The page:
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International financier R. Allen Stanford was sentenced Thursday to 110 years in prison for orchestrating a $7 billion Ponzi scheme that spanned 20 years.
Stanford duped an estimated 28,000 people, selling fraudulent high-interested certificates of deposit at the Stanford International Bank on Antigua. He assured investors that their money was safe as he funneled funds into a Swiss bank account and financed his own extravagant lifestyle, which included owning a cricket team, the New York Times reports.
In March, a jury convicted Stanford on 14 fraud-related counts at the end of a seven-week long trial. Prosecutors asked he be sentenced to 230 years in prison, according to the Associated Press. Stanford’s attorneys, meanwhile, asked for a max sentence of 44 months, which he would have completed in just another eight months since he has been in prison since his June 2009 arrest.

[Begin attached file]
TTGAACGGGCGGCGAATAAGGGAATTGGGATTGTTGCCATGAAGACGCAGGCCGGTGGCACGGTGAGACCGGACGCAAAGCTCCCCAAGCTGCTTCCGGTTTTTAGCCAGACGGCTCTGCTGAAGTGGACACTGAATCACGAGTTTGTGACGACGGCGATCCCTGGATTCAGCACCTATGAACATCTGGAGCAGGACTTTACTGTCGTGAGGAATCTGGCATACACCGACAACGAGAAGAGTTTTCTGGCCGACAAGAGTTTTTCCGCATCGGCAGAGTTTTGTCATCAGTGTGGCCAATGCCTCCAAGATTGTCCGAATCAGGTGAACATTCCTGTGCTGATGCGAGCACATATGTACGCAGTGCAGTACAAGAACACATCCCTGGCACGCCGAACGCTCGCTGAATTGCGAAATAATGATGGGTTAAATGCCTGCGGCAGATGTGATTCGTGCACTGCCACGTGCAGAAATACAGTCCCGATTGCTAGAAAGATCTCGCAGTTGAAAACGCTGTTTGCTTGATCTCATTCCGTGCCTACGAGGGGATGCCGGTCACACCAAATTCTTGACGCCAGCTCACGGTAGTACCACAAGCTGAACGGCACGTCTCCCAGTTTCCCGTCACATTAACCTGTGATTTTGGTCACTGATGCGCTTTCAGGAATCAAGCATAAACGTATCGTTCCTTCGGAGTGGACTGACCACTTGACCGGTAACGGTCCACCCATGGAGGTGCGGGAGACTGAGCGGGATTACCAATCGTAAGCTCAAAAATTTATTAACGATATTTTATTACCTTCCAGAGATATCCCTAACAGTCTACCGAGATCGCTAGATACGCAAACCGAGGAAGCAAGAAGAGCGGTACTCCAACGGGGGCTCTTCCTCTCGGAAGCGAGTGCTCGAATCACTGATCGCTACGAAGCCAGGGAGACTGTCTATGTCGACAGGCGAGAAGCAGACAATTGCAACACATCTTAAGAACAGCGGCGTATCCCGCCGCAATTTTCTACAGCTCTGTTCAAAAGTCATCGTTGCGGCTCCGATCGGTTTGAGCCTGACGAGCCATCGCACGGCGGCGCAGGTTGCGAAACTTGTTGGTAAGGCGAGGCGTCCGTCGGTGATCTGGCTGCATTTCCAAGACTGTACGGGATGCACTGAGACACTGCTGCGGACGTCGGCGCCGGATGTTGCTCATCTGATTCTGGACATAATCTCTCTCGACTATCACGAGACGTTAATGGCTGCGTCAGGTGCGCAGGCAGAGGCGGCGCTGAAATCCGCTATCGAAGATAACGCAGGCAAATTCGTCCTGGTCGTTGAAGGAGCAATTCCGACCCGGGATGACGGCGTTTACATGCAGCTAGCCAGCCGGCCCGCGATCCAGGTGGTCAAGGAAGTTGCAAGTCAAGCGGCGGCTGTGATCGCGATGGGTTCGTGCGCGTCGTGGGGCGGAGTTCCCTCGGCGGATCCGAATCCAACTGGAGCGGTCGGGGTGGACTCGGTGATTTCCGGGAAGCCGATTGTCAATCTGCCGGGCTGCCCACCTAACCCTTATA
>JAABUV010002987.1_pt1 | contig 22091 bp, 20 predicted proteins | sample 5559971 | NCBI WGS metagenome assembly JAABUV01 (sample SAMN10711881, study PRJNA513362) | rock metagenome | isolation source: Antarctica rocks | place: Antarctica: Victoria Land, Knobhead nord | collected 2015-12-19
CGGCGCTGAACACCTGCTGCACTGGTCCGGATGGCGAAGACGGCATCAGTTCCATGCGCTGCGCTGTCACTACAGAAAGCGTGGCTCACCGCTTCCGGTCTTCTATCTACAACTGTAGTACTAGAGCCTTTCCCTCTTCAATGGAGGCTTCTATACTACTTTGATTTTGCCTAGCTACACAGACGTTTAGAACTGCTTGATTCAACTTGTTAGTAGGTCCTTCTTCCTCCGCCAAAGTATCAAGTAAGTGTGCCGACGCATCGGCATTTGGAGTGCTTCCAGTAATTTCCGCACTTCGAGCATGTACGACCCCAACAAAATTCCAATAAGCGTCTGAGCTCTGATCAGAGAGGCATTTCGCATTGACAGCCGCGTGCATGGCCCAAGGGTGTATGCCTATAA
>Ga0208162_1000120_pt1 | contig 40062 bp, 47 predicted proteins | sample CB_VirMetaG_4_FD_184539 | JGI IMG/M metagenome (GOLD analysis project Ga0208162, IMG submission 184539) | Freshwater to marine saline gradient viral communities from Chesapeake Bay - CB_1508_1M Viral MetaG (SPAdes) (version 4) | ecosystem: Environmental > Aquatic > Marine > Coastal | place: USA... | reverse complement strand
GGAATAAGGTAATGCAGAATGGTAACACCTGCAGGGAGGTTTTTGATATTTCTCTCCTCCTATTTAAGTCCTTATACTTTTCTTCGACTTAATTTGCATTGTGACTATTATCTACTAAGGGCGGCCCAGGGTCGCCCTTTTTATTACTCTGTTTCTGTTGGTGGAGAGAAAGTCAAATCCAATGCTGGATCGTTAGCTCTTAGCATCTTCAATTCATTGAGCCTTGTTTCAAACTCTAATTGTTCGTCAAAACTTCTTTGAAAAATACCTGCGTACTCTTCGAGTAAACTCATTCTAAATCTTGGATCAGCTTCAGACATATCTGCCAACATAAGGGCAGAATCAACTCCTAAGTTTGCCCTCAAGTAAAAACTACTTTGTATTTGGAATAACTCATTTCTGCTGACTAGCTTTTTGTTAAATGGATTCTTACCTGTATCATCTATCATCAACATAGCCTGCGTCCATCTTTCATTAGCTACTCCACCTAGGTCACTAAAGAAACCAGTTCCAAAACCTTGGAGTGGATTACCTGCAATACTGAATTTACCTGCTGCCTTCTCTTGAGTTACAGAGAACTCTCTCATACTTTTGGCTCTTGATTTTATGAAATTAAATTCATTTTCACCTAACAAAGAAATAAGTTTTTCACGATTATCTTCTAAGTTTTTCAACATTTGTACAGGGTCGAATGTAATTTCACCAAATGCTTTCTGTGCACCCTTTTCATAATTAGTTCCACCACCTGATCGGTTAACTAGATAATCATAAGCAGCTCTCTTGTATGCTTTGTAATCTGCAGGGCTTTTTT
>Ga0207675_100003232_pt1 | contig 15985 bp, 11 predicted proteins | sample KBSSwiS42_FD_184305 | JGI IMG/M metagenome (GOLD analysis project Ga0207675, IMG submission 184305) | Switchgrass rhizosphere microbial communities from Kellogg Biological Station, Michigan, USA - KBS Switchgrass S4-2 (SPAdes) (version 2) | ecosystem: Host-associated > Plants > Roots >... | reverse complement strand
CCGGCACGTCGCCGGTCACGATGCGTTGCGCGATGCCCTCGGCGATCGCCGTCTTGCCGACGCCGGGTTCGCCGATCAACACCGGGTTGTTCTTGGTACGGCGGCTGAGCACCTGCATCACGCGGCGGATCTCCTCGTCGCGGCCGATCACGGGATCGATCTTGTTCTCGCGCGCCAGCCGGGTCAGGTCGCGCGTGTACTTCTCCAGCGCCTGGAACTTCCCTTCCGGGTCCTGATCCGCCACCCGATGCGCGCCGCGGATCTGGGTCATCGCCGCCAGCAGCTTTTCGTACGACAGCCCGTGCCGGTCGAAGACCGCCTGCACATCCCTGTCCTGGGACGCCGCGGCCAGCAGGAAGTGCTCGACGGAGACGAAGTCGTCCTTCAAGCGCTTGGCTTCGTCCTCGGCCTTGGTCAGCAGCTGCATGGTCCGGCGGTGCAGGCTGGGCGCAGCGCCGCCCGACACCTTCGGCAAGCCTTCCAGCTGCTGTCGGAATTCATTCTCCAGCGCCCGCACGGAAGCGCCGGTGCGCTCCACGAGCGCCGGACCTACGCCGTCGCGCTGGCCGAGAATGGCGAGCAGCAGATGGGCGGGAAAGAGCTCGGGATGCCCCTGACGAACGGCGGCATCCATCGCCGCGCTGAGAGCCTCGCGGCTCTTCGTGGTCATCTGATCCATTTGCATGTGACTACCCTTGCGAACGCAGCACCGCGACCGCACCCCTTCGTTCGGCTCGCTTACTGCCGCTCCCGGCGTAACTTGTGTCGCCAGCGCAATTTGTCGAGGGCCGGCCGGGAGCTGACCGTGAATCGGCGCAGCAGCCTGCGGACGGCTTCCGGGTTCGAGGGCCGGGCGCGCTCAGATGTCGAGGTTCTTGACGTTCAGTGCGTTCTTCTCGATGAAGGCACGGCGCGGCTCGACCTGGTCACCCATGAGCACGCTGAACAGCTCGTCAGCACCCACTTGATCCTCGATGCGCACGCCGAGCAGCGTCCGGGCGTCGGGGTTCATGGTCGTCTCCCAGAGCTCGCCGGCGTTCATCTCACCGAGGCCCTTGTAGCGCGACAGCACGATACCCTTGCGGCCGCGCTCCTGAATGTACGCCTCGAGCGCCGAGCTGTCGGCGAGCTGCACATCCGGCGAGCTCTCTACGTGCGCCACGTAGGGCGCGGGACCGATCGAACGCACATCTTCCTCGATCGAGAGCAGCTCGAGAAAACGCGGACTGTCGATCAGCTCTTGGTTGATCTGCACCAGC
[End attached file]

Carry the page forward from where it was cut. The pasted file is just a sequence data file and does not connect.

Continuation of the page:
The Guardian reports that Stanford spoke for about 40 minutes at his sentencing hearing Thursday, declaring his innocence and accusing the prosecution of using "Gestapo" tactics.